Trump says he wants Senator Orrin Hatch to seek re-election in Utah


Romney, 70, is viewed as a virtual lock to win if he chooses to run for the Senate seat (and Hatch doesn't), with hypothetical polls showing he'd beat his potential Democratic opponent in the heavily Republican, heavily Mormon state by an increasingly huge margin. But Trump reportedly put a wrench in that plan, telling Hatch over the phone, "Orrin, I really hope you will consider running again".

Romney has reportedly been mulling a Senate bid in Utah for some time, taking steps after the new year and last summer to up his presence in the Utah political scene. When Trump was asked if he wants Hatch to run for an eighth term in 2018, he replied, "Yes".

President Donald Trump said on Monday he wants U.S. Senator Orrin Hatch of Utah to run for re-election next year, putting Trump on a collision course with Republican rival Mitt Romney, who wants to run for Hatch's seat.

"Whether it's confirming judges, passing tax reform or accomplishing any part of his agenda, Hatch is a key player in getting anything done", Hatch spokesman Matt Whitlock said late Sunday.

President Donald Trump is taking steps to persuade longtime U.S. Sen.

"Mitt's a good man", Trump said, according to a pool report, when a reporter asked if he was trying to send the former nominee a message with his endorsement of Hatch.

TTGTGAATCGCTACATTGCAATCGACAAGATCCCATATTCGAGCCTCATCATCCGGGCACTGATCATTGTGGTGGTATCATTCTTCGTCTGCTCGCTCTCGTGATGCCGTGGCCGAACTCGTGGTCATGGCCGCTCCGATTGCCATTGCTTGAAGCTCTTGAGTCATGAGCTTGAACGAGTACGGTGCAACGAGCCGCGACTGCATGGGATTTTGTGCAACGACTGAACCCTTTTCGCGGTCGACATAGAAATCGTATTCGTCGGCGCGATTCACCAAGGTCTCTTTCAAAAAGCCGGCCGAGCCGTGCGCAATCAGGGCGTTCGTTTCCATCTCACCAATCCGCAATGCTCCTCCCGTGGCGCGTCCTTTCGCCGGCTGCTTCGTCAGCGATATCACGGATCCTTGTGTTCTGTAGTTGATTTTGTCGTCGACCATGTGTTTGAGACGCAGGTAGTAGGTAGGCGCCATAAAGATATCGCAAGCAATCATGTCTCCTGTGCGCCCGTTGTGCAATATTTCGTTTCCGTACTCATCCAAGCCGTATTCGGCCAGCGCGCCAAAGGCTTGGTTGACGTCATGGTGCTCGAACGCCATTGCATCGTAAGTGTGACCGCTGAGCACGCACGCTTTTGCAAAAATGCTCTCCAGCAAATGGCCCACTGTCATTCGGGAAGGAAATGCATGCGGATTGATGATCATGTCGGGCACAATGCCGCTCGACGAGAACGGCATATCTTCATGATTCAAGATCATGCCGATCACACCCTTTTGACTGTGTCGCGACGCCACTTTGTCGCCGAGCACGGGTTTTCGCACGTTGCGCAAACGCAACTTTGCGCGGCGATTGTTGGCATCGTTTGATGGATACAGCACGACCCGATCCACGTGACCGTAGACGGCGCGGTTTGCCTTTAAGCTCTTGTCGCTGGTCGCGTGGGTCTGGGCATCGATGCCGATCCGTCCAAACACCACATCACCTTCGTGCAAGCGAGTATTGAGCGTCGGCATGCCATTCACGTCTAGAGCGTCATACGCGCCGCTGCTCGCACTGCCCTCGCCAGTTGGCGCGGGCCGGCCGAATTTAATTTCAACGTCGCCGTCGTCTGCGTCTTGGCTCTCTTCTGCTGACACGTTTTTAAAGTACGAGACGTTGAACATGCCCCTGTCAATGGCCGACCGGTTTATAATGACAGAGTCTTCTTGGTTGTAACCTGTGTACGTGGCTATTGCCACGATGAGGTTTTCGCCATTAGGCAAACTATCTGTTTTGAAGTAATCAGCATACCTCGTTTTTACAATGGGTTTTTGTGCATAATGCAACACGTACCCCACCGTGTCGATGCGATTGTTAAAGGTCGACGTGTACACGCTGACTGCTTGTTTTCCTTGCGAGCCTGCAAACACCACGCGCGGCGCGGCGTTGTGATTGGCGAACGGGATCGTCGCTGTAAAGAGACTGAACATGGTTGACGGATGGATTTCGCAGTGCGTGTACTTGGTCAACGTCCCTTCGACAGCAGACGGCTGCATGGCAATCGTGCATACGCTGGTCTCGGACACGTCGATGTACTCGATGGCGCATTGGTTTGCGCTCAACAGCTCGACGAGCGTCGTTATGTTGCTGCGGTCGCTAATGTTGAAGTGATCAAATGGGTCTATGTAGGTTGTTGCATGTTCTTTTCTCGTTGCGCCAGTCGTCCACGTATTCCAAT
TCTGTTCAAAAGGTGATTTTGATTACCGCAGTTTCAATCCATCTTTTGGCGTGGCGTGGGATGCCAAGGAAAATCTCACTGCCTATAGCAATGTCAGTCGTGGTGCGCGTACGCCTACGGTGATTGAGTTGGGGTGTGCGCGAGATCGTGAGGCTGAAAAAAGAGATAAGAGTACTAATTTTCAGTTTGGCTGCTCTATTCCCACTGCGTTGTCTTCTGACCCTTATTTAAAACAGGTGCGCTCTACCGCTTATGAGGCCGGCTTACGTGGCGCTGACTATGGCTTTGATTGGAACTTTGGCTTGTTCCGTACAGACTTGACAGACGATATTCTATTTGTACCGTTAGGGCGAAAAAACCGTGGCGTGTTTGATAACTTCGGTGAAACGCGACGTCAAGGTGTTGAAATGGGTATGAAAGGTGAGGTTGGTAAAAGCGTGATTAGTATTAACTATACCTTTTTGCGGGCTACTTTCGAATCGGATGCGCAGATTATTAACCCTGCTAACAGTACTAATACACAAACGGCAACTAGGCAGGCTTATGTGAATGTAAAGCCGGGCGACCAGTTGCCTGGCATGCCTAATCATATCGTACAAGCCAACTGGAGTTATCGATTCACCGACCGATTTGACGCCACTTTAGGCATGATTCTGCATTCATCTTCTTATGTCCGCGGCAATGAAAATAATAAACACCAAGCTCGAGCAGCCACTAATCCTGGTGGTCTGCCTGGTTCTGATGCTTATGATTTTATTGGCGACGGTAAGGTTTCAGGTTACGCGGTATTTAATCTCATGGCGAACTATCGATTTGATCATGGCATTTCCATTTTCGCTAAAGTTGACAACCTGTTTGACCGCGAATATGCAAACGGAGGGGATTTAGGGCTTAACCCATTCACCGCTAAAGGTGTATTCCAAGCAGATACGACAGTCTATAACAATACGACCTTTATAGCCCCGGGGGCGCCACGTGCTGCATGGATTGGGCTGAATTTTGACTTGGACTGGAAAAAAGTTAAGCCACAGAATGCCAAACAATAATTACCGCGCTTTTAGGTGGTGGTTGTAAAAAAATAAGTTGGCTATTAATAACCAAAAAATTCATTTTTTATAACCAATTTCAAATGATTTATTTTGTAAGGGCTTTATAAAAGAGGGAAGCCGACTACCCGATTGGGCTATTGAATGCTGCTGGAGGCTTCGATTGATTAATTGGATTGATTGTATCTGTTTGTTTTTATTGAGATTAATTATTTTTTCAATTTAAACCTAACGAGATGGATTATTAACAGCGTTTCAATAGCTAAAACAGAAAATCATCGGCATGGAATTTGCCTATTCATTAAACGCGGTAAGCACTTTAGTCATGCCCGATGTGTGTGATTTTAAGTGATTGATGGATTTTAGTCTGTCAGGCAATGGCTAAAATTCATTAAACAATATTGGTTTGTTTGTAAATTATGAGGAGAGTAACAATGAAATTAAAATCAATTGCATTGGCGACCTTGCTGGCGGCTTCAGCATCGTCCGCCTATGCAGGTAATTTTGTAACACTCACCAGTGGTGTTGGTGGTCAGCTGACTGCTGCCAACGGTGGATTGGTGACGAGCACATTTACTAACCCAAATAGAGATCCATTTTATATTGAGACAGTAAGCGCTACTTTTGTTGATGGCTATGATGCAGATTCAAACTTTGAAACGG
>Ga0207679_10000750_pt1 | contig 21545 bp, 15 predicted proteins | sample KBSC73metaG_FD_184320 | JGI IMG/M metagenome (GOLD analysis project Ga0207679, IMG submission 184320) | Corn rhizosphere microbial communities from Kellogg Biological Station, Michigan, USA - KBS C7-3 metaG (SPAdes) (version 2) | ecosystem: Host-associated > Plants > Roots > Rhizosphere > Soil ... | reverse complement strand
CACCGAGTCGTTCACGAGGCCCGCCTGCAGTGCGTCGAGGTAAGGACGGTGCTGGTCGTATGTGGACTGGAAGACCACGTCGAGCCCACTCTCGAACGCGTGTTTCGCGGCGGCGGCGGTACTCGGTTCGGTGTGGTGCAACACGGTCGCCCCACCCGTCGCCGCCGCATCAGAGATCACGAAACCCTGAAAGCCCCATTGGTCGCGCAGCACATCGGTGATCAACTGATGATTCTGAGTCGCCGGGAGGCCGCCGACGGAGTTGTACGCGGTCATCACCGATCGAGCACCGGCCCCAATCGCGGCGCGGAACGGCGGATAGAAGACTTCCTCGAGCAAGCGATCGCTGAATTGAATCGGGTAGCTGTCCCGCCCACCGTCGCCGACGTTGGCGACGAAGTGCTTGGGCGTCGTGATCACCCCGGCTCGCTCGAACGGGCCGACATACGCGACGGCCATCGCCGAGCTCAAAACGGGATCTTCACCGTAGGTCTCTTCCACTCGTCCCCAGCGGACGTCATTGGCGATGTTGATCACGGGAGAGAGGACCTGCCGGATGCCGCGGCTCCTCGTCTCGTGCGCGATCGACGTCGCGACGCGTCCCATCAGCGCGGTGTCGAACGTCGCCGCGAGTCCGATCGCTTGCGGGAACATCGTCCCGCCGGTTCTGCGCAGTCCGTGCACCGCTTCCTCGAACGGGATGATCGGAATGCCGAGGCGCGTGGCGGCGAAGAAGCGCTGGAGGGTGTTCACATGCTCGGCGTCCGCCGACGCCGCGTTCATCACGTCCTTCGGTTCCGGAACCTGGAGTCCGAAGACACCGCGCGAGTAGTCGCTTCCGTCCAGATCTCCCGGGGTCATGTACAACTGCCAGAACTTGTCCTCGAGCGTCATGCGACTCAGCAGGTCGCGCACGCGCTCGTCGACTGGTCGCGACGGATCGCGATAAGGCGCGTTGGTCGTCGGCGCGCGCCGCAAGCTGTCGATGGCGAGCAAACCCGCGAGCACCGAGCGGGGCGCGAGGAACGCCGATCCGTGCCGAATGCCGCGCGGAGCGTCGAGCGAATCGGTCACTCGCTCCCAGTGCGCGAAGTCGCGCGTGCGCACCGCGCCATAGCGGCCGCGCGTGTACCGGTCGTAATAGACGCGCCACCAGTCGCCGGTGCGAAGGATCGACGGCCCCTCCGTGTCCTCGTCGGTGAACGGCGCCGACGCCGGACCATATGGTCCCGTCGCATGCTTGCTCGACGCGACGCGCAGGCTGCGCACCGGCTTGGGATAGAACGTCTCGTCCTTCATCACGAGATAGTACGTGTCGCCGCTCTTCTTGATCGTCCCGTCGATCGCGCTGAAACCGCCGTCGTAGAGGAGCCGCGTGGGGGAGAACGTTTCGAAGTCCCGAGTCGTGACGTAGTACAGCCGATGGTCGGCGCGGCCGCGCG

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Romney, 70, a former governor of MA who spends a great deal of time in Utah, has been expecting to run for Hatch's seat in a state that Republicans typically win.

"There's widespread concern within the White House that Romney in the Senate could make Trump's life hard", reported Politico's Alex Isenstadt, noting Romney's vociferous condemnations of Trump during the 2016 presidential campaign. He's playing the members of the American public for suckers.

Such concern apparently exists outside the White House as well. The former MA governor's criticisms sparked rumors that he and a handful of never-Trumpers would seek to oust Trump at the Republican National Convention.

He charged that Trump's domestic policies would lead to recession and his foreign policies would make the world more unsafe.

Romney softened his opposition before the election, however, and was briefly considered to serve as Trump's secretary of state.